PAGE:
In Australia the war had been financed by the then newly established Commonwealth Bank. It had found all the money to keep the armies abroad, and also to finance the producers at home. It had financed the Commonwealth Shipping Line deal for Hughes. Denison Miller had gone to London after the war had finished and had thrown a great fright into the banking world by calmly telling a big bankers’ dinner that the wealth of Australia represented six times the amount of money that had been borrowed, and that the Bank could meet every demand because it had the entire capital of the country behind it. The Bank had found £350 million for war purposes. A deputation of unemployed waited on him after he arrived back from London at the head office of the Commonwealth Bank in Martin Place, Sydney. He was asked whether his bank would be prepared to raise another £350 million for productive purposes. He replied that not only was his bank able to do it, but would be happy to do it. Such statements as these caused a near panic in the City of London. If the Dominions were going to become financially independent of the City of London, then the entire financial structure would collapse.”

Lang went on to describe the City of London’s intention to bridle the Commonwealth Bank, by creating a supranational banking structure that would take control over the finances of all nations, constituting a de facto world government. The subjugation of the banking system of Europe today, under the European Stability Mechanism (ESM) demanded by London and related financiers, is a dead ringer for the process exposed by Lang:

Basically it was a problem of banking. Some formula had to be devised which would enable such local institutions as the Commonwealth Bank of Australia to be drawn into the City of London’s net. The financial experts studied the problem deeply. Out of their deliberations emerged the plan to centralise the control of all banking throughout the Empire by channeling it directly into the supervision by the Bank of England. The Bank of England was to become the super Bankers’ Bank. … The Bank of England took up the idea of Empire control most enthusiastically. It was even decided to aim at a World Bank, to be run by the League of Nations, which would control the credit of the world. The grand idea was that one single Board of Directors would make the decisions which would determine the economic policy of the world. The bankers were to be the supreme rulers. Naturally, the Governor of the Bank of England expected to be at the apex of the system. If, for example, the Bank of England could control the Commonwealth Bank of Australia there should be no impediment in the way of controlling the government of the country as well. … The death of Miller removed at a critical moment the one man capable of defending the citadel of Australian fi nancial independence.”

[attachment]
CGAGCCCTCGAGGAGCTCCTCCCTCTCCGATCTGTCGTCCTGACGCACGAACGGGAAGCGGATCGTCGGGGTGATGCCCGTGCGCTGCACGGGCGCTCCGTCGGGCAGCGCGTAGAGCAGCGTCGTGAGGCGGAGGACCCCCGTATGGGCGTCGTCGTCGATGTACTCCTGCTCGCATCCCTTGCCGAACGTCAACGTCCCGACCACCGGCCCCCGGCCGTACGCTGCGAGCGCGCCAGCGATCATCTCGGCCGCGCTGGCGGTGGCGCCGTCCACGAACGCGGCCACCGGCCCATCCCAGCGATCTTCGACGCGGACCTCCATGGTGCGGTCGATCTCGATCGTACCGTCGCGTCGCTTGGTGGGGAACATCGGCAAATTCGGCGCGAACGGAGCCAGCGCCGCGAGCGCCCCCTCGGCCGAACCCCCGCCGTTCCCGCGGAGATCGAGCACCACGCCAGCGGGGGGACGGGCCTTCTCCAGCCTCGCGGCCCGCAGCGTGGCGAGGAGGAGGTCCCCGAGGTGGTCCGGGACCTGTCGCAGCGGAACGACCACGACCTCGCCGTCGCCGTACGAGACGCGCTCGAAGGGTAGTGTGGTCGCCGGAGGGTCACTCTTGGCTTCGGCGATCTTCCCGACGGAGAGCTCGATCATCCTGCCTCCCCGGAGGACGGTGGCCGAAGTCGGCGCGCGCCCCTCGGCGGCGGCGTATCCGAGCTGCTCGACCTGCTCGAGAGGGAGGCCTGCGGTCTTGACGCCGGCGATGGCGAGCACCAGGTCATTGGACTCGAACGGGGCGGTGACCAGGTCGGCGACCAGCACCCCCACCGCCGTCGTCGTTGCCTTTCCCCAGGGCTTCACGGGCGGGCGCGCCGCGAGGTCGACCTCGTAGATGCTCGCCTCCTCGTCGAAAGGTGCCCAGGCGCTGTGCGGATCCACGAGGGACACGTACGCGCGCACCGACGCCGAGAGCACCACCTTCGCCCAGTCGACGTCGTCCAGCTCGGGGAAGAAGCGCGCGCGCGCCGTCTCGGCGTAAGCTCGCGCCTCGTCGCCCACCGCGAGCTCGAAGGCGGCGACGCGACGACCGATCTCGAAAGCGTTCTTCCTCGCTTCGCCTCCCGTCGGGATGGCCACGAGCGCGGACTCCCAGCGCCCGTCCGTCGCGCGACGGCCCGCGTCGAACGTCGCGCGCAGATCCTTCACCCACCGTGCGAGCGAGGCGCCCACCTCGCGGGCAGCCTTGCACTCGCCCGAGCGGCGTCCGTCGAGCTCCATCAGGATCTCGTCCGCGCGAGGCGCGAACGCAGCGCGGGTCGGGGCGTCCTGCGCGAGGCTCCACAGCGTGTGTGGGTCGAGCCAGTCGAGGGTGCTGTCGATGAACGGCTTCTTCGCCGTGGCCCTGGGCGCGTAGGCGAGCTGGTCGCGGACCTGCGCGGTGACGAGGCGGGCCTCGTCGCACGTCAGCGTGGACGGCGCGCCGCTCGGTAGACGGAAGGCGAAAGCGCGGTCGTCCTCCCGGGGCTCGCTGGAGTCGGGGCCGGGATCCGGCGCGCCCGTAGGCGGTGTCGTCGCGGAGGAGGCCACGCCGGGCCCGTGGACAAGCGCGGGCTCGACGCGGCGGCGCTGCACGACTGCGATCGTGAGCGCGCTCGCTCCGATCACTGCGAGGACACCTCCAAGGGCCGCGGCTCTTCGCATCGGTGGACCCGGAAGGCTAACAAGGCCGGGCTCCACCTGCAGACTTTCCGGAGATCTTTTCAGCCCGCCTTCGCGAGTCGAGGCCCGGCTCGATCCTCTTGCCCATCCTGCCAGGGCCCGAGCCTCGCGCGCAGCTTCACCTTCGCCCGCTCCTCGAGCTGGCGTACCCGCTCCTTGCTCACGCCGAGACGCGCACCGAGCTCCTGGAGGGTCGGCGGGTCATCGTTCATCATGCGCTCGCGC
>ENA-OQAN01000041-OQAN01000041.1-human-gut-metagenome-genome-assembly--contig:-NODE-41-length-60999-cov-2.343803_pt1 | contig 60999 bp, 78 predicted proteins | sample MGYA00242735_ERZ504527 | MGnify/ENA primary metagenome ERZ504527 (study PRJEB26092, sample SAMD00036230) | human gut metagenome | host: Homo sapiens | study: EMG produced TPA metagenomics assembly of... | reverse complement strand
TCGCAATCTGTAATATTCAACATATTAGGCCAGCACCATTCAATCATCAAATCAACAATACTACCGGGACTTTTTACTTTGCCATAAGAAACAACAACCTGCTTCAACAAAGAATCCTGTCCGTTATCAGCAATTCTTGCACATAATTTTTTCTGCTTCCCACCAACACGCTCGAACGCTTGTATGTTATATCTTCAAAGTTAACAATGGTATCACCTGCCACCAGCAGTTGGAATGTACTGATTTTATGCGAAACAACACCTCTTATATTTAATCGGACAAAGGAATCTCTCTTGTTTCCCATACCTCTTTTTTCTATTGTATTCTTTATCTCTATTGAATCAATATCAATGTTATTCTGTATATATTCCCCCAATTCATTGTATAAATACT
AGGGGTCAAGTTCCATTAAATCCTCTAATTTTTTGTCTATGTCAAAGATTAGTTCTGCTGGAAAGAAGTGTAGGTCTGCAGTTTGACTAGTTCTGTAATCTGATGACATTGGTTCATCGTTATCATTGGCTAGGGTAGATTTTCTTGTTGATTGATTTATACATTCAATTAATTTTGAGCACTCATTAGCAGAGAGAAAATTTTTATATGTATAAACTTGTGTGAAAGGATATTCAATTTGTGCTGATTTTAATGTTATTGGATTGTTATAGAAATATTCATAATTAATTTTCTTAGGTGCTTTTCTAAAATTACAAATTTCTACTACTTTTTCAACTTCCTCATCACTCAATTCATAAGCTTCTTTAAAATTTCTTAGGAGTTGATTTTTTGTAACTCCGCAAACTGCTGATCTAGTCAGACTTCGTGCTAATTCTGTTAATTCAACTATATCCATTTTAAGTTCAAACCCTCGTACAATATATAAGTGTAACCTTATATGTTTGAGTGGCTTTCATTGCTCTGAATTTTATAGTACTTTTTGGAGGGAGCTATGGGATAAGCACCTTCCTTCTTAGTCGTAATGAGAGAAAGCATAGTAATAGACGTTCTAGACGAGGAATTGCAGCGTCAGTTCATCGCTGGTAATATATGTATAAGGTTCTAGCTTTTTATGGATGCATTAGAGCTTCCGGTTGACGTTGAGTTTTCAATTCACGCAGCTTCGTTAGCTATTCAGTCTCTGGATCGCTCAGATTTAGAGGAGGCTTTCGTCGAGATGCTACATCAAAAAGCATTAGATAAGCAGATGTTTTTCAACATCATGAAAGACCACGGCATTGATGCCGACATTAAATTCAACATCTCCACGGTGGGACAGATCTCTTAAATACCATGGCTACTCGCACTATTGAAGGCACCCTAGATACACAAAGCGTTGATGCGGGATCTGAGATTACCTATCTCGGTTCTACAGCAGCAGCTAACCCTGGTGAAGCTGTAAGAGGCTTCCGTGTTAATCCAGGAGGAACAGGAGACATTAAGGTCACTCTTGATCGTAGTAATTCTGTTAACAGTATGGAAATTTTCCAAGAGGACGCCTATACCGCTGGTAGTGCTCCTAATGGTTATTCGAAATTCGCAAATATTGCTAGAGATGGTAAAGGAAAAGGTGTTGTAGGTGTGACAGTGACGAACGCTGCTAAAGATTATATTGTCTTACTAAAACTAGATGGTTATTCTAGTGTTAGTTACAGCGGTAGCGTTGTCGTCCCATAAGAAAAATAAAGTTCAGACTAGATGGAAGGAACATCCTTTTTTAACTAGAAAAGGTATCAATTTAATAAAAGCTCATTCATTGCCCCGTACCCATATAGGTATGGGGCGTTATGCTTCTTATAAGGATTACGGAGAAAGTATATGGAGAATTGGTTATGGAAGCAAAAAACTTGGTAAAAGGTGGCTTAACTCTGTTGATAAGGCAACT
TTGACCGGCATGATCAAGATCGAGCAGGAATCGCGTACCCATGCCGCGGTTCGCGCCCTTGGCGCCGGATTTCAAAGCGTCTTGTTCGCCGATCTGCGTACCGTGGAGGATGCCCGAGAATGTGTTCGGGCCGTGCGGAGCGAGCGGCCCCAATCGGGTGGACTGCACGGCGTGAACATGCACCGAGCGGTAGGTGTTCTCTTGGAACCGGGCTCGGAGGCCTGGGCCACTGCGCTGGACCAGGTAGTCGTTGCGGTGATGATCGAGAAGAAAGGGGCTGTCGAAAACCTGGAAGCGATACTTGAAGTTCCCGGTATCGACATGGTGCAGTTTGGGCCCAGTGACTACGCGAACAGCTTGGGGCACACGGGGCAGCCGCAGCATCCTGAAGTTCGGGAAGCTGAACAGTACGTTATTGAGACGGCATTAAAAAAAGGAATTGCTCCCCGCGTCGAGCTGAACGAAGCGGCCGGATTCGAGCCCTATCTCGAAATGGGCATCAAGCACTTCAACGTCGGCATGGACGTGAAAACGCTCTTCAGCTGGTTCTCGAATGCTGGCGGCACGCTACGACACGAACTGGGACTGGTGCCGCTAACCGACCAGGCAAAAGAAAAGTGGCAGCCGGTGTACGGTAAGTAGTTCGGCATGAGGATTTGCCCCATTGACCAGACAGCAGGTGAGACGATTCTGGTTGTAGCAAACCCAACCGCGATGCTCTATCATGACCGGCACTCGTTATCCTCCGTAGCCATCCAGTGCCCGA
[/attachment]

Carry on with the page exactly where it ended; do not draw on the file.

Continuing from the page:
Notwithstanding the remarkable accomplishments of the Commonwealth Bank, its mere twelve years of operation, before private financiers seized control of it following Miller’s death, were not enough for the Bank to break the British monetary stranglehold on Australia. Frank Anstey, one of O'Malley’s former Torpedo Brigade members and the mentor of future prime minister John Curtin, showed in his 1921 book, The Money Power, that the issue was understood to be national sovereignty:

Australia is a mere appendage of financial London, without distinct economic existence. ... London is, so far, the web centre of international finance. In London are assembled the actual chiefs or the representatives of the great financial houses of the world. The Money Power is something more than Capitalism. ... These men constitute the Financial Oligarchy. No nation can be really free where this financial oligarchy is permitted to hold dominion, and no ‘democracy’ can be aught but a name that does not shake it from its throne.”

Indeed, when Miller died in 1923 the London banks directed the Australian government to hand control of the bank to a board of private businessmen, who promptly turned off the tap of public credit. During the Great Depression, the privately controlled board of the Commonwealth Bank refused to follow a government directive to issue credit for public works— a plan to alleviate the 30 per cent unemployment, on the successful model being applied by U.S. President Franklin D. Roosevelt. This defiance of government policy, by the board of the bank, caused such a scandal that in 1936 a Royal Commission was established to investigate banking in Australia. The commission found that the government should be the ultimate authority over the banking system, findings ignored by the Lyons-Menzies governments.